If a breakfast comprised of Reese’s Peanut Butter Easter eggs and Diet Dr. Pepper is a sign of anything in an adult woman, it’s a sign of emotional distress.
Yes, my boyfriend of almost two years and I broke up Friday night. Only, I think he didn’t realize I took it as a break up and now he wants to come over to talk.
So I’ve been eating a bunch of chocolate. Which is totally healthy, in both a psychological and dietary sense.
It would have taken months of me actually maintaining this blog to list all the things that were failing in our relationship, but the biggest two were that my boyfriend still gave a lot of his time and energy into his hatred for his ex-wife and that he was unable or unwillingly to let go of that hatred so that he could instead spend his time and energy on positive interaction. With, you know, his girlfriend.
I told him last July, “I can’t take any more of this,” and was met with, “No, no, things will get better, I promise!” so I stayed. A few months later, I told him again, “I feel like I’m getting punched in the stomach every week with all this stress, I can’t take it!” and he enticed me with hopeful statements of good change and I stayed. I was yelled at by his ex, I was uninvited to events because his kids no longer wanted me to attend, and I was subjected to my once-loving boyfriend calling me names and stooping to lows I didn’t know were possible for him. When confronted about his hurtful words he blamed me. I’d pushed him too far, he said. Or I was being too sensitive. Any apologies that came out of his mouth felt like placating.
With each bad day and bad week I became more hardened. I started thinking an afternoon spent alone would be preferable to another afternoon spent listening to him complain about his ex wife and his failing relationship with his kids. My patience as the supportive girlfriend wore thinner and thinner and I began to understand that his unhappiness was not a result of just his disastrous divorce, but his inability to let go of that anger and move forward with his life.
He was dragging me into his abyss, and I was letting him. Shame on both of us.
So Friday he came over to my house. This was two nights after he’d said something rude about a photo of me from a couple of years ago and given me the silent treatment when I asked why he was mad about something else (isn’t he always frustrated about something?). I’d lost all fight – I didn’t care anymore what happened.
He wanted our evening together to be normal, he didn’t want to hear me tell him that he’d hurt me yet again. So when I tried to talk to him about these things he said, “I guess I’m just too negative for you. I think we’re over,” and he took his stuff and left my house without another word.
I cried. Then I felt like I shouldn’t be crying but I couldn’t stop. I wrote him a goodbye email and tried to sleep, managing four fitful hours of rest.
The next day – yesterday – he started texting me in an apparent fit of regret. He’d left things “in a not good way,” he said. He wanted to talk. I told him I didn’t want to, not yet. He said he missed me and he loved me. He sent me a message to wish me good night.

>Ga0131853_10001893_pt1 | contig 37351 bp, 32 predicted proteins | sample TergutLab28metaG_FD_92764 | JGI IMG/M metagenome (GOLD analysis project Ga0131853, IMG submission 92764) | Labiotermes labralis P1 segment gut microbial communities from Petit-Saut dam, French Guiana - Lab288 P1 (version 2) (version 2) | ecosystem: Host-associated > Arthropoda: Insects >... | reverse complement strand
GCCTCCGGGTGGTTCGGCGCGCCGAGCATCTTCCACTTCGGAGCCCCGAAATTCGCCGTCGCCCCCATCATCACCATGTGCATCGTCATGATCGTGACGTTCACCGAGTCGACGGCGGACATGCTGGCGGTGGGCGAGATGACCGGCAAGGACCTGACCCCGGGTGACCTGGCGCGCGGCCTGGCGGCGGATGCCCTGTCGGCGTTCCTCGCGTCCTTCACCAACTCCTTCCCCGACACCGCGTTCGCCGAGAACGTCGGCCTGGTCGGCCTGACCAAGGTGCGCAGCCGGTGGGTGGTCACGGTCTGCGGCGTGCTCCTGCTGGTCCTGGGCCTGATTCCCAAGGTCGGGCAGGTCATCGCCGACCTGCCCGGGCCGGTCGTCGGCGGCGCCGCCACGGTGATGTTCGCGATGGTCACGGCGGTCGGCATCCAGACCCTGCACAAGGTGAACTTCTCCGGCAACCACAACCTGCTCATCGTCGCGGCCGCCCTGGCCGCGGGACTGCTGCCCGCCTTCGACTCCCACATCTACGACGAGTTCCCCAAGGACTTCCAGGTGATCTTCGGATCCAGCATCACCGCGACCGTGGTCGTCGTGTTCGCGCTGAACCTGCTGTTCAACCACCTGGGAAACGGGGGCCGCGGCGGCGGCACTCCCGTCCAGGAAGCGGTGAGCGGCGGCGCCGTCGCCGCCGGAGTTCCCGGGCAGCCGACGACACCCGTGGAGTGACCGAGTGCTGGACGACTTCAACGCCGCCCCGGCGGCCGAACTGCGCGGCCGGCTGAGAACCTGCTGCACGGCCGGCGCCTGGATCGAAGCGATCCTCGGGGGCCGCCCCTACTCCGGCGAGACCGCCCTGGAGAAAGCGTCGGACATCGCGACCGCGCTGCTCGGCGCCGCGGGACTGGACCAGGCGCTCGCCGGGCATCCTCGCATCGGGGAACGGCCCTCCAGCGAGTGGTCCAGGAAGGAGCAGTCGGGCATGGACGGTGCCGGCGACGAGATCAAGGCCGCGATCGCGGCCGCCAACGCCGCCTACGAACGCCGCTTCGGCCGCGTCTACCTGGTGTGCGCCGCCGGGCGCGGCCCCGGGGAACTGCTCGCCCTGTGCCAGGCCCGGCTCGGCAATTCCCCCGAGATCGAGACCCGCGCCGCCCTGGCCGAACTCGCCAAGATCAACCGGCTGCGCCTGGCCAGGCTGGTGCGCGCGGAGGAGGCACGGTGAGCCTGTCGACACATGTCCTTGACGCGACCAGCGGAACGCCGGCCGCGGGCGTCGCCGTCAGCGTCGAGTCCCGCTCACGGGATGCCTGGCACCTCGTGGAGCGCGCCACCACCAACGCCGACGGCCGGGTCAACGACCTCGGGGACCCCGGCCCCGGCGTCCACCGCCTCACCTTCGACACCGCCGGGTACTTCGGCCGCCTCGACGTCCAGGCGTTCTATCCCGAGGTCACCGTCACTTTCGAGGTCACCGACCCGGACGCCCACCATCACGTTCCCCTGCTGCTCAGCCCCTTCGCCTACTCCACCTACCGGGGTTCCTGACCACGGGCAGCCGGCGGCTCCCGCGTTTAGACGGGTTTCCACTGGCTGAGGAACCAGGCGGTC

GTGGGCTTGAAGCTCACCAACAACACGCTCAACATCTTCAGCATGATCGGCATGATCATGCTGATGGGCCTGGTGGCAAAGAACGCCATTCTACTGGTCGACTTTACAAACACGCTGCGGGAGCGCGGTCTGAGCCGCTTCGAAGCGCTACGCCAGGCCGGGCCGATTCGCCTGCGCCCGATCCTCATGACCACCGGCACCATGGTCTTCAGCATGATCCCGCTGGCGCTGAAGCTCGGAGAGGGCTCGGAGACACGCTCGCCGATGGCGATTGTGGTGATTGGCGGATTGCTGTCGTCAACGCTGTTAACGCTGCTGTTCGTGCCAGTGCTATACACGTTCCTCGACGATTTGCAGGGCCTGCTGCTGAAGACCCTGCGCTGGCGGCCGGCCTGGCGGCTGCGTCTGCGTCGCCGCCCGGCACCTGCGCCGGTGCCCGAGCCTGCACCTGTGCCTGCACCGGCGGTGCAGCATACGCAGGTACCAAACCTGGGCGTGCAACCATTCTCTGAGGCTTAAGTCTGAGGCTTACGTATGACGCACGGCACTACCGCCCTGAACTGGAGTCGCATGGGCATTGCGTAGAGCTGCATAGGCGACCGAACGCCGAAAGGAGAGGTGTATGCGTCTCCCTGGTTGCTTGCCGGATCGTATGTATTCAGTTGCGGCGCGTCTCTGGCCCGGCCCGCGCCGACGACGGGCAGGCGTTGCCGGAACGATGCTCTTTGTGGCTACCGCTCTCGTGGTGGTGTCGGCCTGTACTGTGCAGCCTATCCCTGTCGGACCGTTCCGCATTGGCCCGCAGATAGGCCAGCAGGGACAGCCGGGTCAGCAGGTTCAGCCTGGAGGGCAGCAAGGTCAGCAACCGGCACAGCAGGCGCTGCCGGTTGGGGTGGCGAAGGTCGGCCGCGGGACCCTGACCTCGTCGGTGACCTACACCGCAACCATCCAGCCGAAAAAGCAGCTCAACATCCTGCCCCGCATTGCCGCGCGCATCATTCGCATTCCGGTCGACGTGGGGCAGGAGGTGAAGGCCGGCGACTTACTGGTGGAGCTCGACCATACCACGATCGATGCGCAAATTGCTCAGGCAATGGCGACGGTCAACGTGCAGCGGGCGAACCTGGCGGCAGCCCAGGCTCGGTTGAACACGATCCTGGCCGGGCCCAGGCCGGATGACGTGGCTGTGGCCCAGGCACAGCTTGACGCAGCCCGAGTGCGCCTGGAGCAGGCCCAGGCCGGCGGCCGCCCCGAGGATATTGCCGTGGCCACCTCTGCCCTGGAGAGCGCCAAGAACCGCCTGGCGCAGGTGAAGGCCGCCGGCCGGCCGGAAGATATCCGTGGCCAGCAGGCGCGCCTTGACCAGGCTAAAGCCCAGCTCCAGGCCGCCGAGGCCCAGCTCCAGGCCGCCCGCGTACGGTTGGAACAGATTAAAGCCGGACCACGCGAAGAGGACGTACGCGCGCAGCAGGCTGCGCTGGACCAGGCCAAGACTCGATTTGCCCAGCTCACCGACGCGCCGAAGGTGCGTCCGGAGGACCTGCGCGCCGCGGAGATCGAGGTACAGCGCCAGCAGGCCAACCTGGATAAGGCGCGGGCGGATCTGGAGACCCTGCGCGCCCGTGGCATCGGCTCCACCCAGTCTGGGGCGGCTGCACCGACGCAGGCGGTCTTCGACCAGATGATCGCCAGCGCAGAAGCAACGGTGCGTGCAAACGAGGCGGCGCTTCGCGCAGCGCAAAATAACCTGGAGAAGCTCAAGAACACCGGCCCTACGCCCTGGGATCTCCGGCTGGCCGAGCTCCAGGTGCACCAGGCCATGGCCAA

This morning he suggested we go for a walk this afternoon. (No thanks, not interested in crying out in public.) He sent me a long, heartfelt email apologizing for all the wrongs he’s done, how he’s seen the error of his ways, that NOW he’s ready to be fully committed to the relationship. He’s learned all of this, it seems, in the day since he walked out of my house.
He’s coming over to talk and I am not sure what to do. No, that’s incorrect – I know what I should do, but I hope I’m strong enough to do it. This isn’t the future I imagined for myself and my kids after my divorce – I didn’t hope or want to be in another stressful relationship, I didn’t look forward to spending time with someone who wasn’t emotionally available to me or who couldn’t let go of his past.
I loved this man – and I probably still do. But I think we need time apart. Instead of acting on a knee-jerk reaction to the reality of losing me and telling me what he thinks I want to hear, he needs to spend time looking inward and asking himself if he’s truly capable of loving someone else when he can’t stop hating another.
He doesn’t even see it. He is so used to the bitterness and the struggle and the chaos that he doesn’t understand that this is not how everyone else lives. He hasn’t realized how his anger at his ex is destroying his relationships with me and his children. The only person NOT hurt by his anger, ironically, is his ex.
I only cried once today. I think the magnitude of the breakup will hit me on the nights I’d normally spend with him but will instead spend alone. My girlfriends will probably be barraged with my invitations to go out to dinner and happy hours just so that I am not faced with wallowing in solitude 15 nights a month, when my children are with their dad.
I survived a divorce; I can survive this. The hard part is not in facing being alone, but in standing up for myself when I know a relationship has been doing little else than hurt me for months. Promises and words of love are great, but mean much less when the actions are damaging.
Now, if you will excuse me, I haven’t quite polished of that Easter candy yet.